Data from the NHS National Reporting and Learning System shows that more than 800 reported patient safety incidents relate to test result management. Sabina Khanom, Patient Safety Policy Lead (Primary Care) and Dr Martyn Diaper, Patient Safety Expert Advisor in General Practice, at NHS Improvement, and Julie Price, Medical Protection’s Head of Risk Management and Education Consultancy, examine the issue and provide advice on how to minimise this risk.
Read this article to:
- Find out the most common causes of patient safety incidents related to test result management.
- Learn how to minimise your test result management risk.
- Discover Medical Protection’s risk management tools that can support your practice further.
Test handling and result management in general practice is a complex process. It involves nearly every member of the practice team, while also relying on practice systems and outside providers. It is therefore not surprising that sometimes things go wrong. This can result in serious lapses in patient care, including delays in diagnosis and effective treatment.
A review of data from the National Reporting and Learning System (NRLS) highlighted 888 incidents in general practice between October 2015 and September 2016 relating to test management. The vast majority (92%) recorded no or low harm to the patient. However, such incidents may create additional work for the practice and unnecessary anxiety or inconvenience for the patient.
Eight per cent of incidents were reported as death, severe or moderate harm. But it is important to note that, due to the complexity of the patients’ underlying conditions, poor management of test results was not the only contributory factor. These examples include cases of stroke and cerebral bleeds, and significant delays in diagnosing cancer and Cauda Equina.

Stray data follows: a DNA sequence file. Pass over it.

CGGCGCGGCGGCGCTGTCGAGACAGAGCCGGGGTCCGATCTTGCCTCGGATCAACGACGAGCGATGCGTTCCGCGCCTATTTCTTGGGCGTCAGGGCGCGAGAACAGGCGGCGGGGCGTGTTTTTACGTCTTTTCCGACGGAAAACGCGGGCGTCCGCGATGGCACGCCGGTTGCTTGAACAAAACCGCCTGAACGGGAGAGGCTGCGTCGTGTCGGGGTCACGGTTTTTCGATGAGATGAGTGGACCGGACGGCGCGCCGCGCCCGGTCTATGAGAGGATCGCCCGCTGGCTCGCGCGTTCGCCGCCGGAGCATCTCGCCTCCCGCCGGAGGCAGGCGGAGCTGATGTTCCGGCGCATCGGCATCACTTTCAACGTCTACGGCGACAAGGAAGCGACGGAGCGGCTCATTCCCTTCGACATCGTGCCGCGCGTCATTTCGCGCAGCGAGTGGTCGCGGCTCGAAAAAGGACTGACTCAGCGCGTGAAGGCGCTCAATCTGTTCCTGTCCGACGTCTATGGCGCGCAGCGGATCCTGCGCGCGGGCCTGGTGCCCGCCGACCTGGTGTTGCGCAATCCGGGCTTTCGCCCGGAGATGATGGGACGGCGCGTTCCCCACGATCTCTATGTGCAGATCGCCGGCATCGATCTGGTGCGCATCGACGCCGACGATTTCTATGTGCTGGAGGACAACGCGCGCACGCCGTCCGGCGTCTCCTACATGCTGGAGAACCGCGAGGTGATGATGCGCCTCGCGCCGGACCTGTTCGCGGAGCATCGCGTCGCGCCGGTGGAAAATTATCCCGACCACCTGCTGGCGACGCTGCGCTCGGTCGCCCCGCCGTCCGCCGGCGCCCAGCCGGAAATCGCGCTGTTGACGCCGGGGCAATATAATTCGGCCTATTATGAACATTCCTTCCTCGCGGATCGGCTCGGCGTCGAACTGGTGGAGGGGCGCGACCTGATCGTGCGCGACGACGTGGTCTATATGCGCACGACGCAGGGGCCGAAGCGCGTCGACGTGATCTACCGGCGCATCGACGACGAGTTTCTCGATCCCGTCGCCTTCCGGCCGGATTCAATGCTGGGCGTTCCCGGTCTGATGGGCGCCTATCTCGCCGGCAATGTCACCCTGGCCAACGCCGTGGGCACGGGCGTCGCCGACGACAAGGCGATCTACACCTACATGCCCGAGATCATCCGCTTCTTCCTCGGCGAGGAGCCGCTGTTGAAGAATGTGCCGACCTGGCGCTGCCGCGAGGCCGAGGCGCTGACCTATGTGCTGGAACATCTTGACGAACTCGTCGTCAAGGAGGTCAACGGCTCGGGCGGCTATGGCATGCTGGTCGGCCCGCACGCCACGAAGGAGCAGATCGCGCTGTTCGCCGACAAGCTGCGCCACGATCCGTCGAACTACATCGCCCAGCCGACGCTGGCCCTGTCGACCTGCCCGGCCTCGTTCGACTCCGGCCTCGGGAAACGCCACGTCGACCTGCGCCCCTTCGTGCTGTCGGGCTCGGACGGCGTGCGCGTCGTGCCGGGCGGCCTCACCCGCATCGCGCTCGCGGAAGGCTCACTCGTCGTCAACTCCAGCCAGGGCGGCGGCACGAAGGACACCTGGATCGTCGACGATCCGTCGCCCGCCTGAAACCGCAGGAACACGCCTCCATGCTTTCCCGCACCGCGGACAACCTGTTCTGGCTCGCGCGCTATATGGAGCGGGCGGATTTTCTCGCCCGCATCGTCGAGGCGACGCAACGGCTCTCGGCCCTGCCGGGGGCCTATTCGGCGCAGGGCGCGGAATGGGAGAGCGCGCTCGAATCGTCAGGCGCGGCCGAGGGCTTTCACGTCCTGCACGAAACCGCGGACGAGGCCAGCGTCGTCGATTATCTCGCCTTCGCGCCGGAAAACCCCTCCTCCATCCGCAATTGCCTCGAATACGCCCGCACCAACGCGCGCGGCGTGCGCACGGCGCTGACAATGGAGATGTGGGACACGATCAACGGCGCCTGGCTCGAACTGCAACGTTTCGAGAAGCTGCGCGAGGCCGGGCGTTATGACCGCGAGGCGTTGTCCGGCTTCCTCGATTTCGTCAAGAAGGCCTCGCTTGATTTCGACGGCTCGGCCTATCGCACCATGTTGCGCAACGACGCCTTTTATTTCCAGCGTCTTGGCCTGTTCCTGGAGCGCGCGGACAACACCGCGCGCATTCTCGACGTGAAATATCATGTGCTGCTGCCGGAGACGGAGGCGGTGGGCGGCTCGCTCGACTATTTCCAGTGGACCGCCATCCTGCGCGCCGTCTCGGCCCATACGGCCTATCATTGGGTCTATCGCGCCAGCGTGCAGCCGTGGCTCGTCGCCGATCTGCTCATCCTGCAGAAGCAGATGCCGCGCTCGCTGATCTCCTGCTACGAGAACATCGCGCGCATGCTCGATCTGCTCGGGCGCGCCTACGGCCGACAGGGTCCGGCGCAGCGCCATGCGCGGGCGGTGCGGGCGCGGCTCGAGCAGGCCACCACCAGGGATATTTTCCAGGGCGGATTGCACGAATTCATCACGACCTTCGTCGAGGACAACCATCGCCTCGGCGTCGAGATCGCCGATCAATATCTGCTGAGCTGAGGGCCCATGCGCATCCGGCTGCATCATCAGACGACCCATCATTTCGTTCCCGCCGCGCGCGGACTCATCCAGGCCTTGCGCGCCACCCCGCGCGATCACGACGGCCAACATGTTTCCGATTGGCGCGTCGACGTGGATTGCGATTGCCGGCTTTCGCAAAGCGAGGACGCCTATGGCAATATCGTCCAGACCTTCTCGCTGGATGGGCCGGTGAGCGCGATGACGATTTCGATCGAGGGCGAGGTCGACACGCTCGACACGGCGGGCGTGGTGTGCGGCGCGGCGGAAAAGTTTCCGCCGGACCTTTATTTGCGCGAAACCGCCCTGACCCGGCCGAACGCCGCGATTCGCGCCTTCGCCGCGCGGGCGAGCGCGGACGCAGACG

Review of the reported incidents highlights emerging themes, including:
The largest proportion (31%) of incidents related to this theme. It includes delaying results or failing to communicate them to the practice or patient, or communicating incorrect results. This theme also includes communication failure when requesting a third party to undertake tests.
A patient was admitted for investigation querying a pulmonary embolus. After discharge, a CT scan was performed to look for underlying malignancy. Despite repeated chasing, the results were not sent to the practice until six weeks after the scan, which revealed the patient had cancer.
Incorrect sample labelling or request form
This includes samples or specimens sent for analysis unlabelled or with incorrect identifiers. It also includes incidents where the request form was missing or incorrectly completed, and where the label on the sample did not match the details on the test request form.
A patient left a stool sample at the practice and a piece of paper recording only his name. Later that day another patient with a similar name left a urine sample. These were both sent for analysis under the second patient’s ID. This resulted in a delayed referral for the first patient.
Delay or failure to act on test results
This includes test results communicated to the practice but not acted on.
An elderly patient with comorbidities, under the practice’s care for warfarin monitoring, was noted on several occasions to have a Time in Therapeutic Range (TTR) below 40% without further action being taken. The practice was recently made aware that the patient subsequently died from a stroke.
Delay or failure to undertake tests
These may be for diagnosis or for ongoing routine monitoring.
A chance finding highlighted a patient on long-term warfarin for atrial fibrillation had not had an INR check in over a year. An urgent test revealed an INR of six (outside the INR target range for atrial fibrillation according to NICE guidance).
Sample lost or damaged in storage or transit
Where a sample or specimen was taken but was lost, missing or damaged en route to its destination for analysis. This may be in the practice, or at any location while in transit. Example incident A patient had a smear test at the practice. A few months later the patient telephoned to see if results were back as she had heard nothing. No results were back and the lab was contacted. It confirmed it had not received the smear sample. The patient required a repeat appointment – it is not yet known if the delay caused harm.